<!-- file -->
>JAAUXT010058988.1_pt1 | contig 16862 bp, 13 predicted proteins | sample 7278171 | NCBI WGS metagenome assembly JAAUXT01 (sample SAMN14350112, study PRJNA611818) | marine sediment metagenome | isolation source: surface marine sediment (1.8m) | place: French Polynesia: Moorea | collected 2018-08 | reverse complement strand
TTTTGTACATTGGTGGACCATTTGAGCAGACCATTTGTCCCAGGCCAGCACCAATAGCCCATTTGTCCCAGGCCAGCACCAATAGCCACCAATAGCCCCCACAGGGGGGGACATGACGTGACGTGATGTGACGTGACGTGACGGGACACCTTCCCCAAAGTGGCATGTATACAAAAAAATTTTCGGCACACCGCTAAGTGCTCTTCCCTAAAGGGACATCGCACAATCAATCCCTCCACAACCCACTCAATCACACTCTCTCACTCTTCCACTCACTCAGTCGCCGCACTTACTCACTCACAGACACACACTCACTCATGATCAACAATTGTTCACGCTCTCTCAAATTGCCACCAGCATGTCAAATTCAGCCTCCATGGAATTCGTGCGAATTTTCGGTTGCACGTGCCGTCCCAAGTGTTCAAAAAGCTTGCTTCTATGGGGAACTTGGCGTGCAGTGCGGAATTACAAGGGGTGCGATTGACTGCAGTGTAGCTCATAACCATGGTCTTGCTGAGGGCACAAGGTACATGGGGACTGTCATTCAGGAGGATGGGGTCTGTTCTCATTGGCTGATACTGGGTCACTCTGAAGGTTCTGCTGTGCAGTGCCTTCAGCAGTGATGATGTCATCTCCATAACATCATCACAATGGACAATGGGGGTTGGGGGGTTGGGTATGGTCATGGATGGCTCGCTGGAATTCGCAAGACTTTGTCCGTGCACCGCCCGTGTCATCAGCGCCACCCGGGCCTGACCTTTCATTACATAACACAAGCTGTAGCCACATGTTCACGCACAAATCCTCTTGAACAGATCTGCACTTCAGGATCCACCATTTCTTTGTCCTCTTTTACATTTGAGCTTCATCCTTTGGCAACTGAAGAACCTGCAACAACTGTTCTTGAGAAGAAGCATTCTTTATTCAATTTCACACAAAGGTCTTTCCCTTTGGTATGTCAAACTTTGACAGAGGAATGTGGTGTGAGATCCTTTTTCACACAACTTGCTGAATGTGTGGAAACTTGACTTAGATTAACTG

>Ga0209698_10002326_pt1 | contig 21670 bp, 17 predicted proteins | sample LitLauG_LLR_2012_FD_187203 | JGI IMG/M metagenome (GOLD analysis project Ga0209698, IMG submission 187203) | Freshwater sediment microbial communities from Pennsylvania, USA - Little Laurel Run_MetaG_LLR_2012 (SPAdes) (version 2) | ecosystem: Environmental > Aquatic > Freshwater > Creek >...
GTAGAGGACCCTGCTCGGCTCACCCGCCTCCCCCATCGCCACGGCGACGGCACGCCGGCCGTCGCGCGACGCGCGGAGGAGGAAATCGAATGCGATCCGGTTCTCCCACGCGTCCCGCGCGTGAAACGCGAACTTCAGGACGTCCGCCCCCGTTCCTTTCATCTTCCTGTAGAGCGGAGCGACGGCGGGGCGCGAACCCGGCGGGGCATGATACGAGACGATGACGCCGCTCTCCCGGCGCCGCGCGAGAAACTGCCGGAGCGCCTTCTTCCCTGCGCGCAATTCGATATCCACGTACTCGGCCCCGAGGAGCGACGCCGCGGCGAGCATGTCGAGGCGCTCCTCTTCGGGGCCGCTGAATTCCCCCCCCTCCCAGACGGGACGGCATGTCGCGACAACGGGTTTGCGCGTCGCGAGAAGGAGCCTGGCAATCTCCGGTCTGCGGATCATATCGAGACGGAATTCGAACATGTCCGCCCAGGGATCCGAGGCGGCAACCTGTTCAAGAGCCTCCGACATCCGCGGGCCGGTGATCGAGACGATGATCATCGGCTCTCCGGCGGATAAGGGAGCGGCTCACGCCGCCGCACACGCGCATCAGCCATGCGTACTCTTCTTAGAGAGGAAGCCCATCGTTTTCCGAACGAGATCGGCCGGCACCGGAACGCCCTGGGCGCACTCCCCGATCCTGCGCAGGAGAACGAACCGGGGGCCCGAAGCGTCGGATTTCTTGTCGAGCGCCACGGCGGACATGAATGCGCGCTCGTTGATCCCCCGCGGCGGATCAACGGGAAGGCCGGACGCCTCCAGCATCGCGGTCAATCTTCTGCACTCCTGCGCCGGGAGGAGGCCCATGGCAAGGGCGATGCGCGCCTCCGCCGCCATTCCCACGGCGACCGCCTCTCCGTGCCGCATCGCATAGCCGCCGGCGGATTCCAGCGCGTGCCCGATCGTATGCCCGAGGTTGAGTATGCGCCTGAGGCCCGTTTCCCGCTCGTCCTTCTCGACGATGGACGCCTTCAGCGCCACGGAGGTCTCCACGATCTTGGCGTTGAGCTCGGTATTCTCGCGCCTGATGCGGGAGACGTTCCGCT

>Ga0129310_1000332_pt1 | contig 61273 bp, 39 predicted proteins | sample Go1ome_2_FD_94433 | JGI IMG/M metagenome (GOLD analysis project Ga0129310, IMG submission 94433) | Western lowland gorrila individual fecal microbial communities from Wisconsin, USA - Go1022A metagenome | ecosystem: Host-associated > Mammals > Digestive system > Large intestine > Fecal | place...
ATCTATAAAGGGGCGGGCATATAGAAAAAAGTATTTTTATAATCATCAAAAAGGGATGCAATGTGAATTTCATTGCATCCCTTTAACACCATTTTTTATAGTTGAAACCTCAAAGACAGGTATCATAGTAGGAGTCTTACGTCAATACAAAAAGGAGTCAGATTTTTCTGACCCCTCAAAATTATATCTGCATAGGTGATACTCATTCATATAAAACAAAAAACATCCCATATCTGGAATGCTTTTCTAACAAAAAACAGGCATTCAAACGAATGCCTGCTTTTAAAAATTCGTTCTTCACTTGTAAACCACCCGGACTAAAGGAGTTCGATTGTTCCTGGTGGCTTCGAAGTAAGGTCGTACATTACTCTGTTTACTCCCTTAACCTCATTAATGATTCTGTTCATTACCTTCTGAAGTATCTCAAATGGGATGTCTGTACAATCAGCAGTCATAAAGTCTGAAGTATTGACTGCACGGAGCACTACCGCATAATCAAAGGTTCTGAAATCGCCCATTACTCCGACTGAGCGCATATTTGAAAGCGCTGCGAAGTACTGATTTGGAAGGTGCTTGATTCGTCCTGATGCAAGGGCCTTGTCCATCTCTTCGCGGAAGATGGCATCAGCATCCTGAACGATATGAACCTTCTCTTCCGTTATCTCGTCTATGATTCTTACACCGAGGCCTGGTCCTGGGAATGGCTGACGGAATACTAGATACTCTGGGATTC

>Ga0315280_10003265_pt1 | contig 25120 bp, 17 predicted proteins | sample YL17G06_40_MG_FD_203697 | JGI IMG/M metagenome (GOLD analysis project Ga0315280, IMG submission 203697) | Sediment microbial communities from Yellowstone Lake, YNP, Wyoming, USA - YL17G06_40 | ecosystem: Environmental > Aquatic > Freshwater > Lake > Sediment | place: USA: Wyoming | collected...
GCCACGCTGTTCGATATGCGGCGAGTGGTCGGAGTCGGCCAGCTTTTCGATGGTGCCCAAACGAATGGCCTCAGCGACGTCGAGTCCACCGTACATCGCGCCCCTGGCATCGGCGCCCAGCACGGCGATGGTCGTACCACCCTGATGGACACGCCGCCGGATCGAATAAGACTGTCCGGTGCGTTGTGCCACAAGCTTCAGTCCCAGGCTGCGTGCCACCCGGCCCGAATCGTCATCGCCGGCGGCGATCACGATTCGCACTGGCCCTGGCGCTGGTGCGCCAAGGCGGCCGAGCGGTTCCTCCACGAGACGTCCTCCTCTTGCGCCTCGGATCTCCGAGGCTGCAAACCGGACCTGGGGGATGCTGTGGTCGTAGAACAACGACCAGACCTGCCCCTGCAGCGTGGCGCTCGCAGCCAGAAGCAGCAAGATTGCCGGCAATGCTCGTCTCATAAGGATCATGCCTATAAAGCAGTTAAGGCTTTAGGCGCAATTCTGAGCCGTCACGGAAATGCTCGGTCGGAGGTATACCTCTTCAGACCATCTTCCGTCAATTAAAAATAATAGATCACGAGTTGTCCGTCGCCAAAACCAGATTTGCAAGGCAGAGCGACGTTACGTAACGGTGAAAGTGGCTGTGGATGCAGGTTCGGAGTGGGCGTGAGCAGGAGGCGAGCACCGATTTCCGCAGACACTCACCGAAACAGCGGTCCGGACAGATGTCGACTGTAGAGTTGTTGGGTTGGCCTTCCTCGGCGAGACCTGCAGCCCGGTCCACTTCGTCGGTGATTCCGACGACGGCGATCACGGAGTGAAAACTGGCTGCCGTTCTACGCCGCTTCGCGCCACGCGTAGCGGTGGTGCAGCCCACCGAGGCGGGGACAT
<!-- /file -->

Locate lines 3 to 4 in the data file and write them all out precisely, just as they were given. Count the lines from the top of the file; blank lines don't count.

>Ga0209698_10002326_pt1 | contig 21670 bp, 17 predicted proteins | sample LitLauG_LLR_2012_FD_187203 | JGI IMG/M metagenome (GOLD analysis project Ga0209698, IMG submission 187203) | Freshwater sediment microbial communities from Pennsylvania, USA - Little Laurel Run_MetaG_LLR_2012 (SPAdes) (version 2) | ecosystem: Environmental > Aquatic > Freshwater > Creek >...
GTAGAGGACCCTGCTCGGCTCACCCGCCTCCCCCATCGCCACGGCGACGGCACGCCGGCCGTCGCGCGACGCGCGGAGGAGGAAATCGAATGCGATCCGGTTCTCCCACGCGTCCCGCGCGTGAAACGCGAACTTCAGGACGTCCGCCCCCGTTCCTTTCATCTTCCTGTAGAGCGGAGCGACGGCGGGGCGCGAACCCGGCGGGGCATGATACGAGACGATGACGCCGCTCTCCCGGCGCCGCGCGAGAAACTGCCGGAGCGCCTTCTTCCCTGCGCGCAATTCGATATCCACGTACTCGGCCCCGAGGAGCGACGCCGCGGCGAGCATGTCGAGGCGCTCCTCTTCGGGGCCGCTGAATTCCCCCCCCTCCCAGACGGGACGGCATGTCGCGACAACGGGTTTGCGCGTCGCGAGAAGGAGCCTGGCAATCTCCGGTCTGCGGATCATATCGAGACGGAATTCGAACATGTCCGCCCAGGGATCCGAGGCGGCAACCTGTTCAAGAGCCTCCGACATCCGCGGGCCGGTGATCGAGACGATGATCATCGGCTCTCCGGCGGATAAGGGAGCGGCTCACGCCGCCGCACACGCGCATCAGCCATGCGTACTCTTCTTAGAGAGGAAGCCCATCGTTTTCCGAACGAGATCGGCCGGCACCGGAACGCCCTGGGCGCACTCCCCGATCCTGCGCAGGAGAACGAACCGGGGGCCCGAAGCGTCGGATTTCTTGTCGAGCGCCACGGCGGACATGAATGCGCGCTCGTTGATCCCCCGCGGCGGATCAACGGGAAGGCCGGACGCCTCCAGCATCGCGGTCAATCTTCTGCACTCCTGCGCCGGGAGGAGGCCCATGGCAAGGGCGATGCGCGCCTCCGCCGCCATTCCCACGGCGACCGCCTCTCCGTGCCGCATCGCATAGCCGCCGGCGGATTCCAGCGCGTGCCCGATCGTATGCCCGAGGTTGAGTATGCGCCTGAGGCCCGTTTCCCGCTCGTCCTTCTCGACGATGGACGCCTTCAGCGCCACGGAGGTCTCCACGATCTTGGCGTTGAGCTCGGTATTCTCGCGCCTGATGCGGGAGACGTTCCGCT